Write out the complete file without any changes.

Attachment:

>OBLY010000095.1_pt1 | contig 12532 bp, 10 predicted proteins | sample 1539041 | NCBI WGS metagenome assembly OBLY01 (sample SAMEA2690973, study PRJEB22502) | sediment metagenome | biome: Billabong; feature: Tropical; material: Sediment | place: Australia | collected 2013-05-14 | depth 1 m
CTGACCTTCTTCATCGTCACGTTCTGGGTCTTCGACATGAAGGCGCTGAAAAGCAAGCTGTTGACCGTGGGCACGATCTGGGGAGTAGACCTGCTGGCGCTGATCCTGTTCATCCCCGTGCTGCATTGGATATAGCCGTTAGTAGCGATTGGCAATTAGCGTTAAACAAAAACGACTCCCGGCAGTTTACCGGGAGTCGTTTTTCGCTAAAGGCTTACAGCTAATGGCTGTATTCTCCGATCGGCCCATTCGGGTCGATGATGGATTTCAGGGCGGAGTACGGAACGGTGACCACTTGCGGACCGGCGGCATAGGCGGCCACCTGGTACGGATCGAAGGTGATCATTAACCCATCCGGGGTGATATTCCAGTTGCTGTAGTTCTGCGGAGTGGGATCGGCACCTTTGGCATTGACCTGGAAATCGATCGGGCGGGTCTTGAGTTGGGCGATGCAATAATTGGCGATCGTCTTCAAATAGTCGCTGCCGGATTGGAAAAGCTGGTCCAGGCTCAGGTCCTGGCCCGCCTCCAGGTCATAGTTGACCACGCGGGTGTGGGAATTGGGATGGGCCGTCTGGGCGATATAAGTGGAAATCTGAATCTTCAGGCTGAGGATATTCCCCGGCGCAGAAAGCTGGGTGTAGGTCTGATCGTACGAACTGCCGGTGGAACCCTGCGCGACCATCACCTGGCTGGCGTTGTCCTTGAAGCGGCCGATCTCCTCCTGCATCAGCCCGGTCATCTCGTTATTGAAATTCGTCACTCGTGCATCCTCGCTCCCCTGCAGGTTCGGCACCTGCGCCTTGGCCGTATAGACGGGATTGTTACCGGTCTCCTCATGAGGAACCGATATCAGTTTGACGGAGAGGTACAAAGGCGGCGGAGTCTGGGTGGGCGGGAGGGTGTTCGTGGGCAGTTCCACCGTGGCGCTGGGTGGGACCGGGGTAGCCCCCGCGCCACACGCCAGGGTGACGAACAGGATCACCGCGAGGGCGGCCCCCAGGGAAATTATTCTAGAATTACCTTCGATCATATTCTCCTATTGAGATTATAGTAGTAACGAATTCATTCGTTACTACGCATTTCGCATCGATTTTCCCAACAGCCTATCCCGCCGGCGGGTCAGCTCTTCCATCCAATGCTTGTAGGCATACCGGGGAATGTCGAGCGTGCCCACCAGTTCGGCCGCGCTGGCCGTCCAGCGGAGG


>OBLY010000095.1_pt1 | contig 12532 bp, 10 predicted proteins | sample 1539041 | NCBI WGS metagenome assembly OBLY01 (sample SAMEA2690973, study PRJEB22502) | sediment metagenome | biome: Billabong; feature: Tropical; material: Sediment | place: Australia | collected 2013-05-14 | depth 1 m
CTGACCTTCTTCATCGTCACGTTCTGGGTCTTCGACATGAAGGCGCTGAAAAGCAAGCTGTTGACCGTGGGCACGATCTGGGGAGTAGACCTGCTGGCGCTGATCCTGTTCATCCCCGTGCTGCATTGGATATAGCCGTTAGTAGCGATTGGCAATTAGCGTTAAACAAAAACGACTCCCGGCAGTTTACCGGGAGTCGTTTTTCGCTAAAGGCTTACAGCTAATGGCTGTATTCTCCGATCGGCCCATTCGGGTCGATGATGGATTTCAGGGCGGAGTACGGAACGGTGACCACTTGCGGACCGGCGGCATAGGCGGCCACCTGGTACGGATCGAAGGTGATCATTAACCCATCCGGGGTGATATTCCAGTTGCTGTAGTTCTGCGGAGTGGGATCGGCACCTTTGGCATTGACCTGGAAATCGATCGGGCGGGTCTTGAGTTGGGCGATGCAATAATTGGCGATCGTCTTCAAATAGTCGCTGCCGGATTGGAAAAGCTGGTCCAGGCTCAGGTCCTGGCCCGCCTCCAGGTCATAGTTGACCACGCGGGTGTGGGAATTGGGATGGGCCGTCTGGGCGATATAAGTGGAAATCTGAATCTTCAGGCTGAGGATATTCCCCGGCGCAGAAAGCTGGGTGTAGGTCTGATCGTACGAACTGCCGGTGGAACCCTGCGCGACCATCACCTGGCTGGCGTTGTCCTTGAAGCGGCCGATCTCCTCCTGCATCAGCCCGGTCATCTCGTTATTGAAATTCGTCACTCGTGCATCCTCGCTCCCCTGCAGGTTCGGCACCTGCGCCTTGGCCGTATAGACGGGATTGTTACCGGTCTCCTCATGAGGAACCGATATCAGTTTGACGGAGAGGTACAAAGGCGGCGGAGTCTGGGTGGGCGGGAGGGTGTTCGTGGGCAGTTCCACCGTGGCGCTGGGTGGGACCGGGGTAGCCCCCGCGCCACACGCCAGGGTGACGAACAGGATCACCGCGAGGGCGGCCCCCAGGGAAATTATTCTAGAATTACCTTCGATCATATTCTCCTATTGAGATTATAGTAGTAACGAATTCATTCGTTACTACGCATTTCGCATCGATTTTCCCAACAGCCTATCCCGCCGGCGGGTCAGCTCTTCCATCCAATGCTTGTAGGCATACCGGGGAATGTCGAGCGTGCCCACCAGTTCGGCCGCGCTGGCCGTCCAGCGGAGG